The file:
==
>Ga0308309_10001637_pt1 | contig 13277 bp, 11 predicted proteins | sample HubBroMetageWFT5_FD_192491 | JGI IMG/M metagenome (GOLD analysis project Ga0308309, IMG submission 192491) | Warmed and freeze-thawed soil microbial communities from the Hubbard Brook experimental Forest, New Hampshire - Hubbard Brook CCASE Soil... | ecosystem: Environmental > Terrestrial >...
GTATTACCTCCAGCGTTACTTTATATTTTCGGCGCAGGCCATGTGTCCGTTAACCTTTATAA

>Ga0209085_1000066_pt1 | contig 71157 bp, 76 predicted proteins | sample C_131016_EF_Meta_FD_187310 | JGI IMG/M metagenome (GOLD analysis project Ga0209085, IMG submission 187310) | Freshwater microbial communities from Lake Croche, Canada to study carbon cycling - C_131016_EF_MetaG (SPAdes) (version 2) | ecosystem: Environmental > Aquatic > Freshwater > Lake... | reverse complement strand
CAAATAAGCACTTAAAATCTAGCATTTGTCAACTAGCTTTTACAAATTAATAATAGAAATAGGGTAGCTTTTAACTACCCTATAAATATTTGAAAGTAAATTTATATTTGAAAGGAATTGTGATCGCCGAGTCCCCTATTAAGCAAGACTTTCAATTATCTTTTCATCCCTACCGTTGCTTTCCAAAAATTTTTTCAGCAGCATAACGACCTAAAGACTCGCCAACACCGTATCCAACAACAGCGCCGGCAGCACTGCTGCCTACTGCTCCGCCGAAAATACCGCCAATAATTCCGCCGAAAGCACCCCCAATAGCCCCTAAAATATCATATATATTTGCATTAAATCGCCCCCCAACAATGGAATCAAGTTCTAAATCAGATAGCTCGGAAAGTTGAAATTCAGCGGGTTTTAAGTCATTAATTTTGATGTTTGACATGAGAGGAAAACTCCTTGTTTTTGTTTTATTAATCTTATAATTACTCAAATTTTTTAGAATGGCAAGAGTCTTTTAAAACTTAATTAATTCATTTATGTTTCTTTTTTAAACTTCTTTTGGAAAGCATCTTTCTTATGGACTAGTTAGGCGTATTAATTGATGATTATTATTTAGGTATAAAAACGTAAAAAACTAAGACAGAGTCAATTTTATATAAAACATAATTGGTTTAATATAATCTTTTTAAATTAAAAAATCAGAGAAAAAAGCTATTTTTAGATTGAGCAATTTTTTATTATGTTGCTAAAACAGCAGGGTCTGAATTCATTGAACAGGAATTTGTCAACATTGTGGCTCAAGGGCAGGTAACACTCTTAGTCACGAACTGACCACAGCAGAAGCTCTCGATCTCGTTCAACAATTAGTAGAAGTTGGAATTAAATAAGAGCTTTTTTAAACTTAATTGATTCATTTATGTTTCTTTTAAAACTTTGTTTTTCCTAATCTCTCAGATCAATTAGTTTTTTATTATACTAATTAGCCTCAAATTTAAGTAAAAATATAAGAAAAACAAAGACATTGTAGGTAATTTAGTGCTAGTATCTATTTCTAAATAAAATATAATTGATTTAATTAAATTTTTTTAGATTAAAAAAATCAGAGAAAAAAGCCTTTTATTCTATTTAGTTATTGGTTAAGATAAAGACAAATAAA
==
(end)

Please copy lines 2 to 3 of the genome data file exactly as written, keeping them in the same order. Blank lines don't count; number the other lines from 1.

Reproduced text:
GTATTACCTCCAGCGTTACTTTATATTTTCGGCGCAGGCCATGTGTCCGTTAACCTTTATAA

>Ga0209085_1000066_pt1 | contig 71157 bp, 76 predicted proteins | sample C_131016_EF_Meta_FD_187310 | JGI IMG/M metagenome (GOLD analysis project Ga0209085, IMG submission 187310) | Freshwater microbial communities from Lake Croche, Canada to study carbon cycling - C_131016_EF_MetaG (SPAdes) (version 2) | ecosystem: Environmental > Aquatic > Freshwater > Lake... | reverse complement strand